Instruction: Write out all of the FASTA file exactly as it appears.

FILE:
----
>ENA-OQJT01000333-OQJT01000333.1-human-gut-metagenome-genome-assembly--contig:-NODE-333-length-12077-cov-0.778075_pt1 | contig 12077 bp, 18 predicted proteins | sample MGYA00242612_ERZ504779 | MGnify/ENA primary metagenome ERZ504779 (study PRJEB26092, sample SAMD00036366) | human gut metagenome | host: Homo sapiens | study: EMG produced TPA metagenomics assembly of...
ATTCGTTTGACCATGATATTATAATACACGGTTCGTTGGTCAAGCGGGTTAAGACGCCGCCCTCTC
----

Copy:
>ENA-OQJT01000333-OQJT01000333.1-human-gut-metagenome-genome-assembly--contig:-NODE-333-length-12077-cov-0.778075_pt1 | contig 12077 bp, 18 predicted proteins | sample MGYA00242612_ERZ504779 | MGnify/ENA primary metagenome ERZ504779 (study PRJEB26092, sample SAMD00036366) | human gut metagenome | host: Homo sapiens | study: EMG produced TPA metagenomics assembly of...
ATTCGTTTGACCATGATATTATAATACACGGTTCGTTGGTCAAGCGGGTTAAGACGCCGCCCTCTC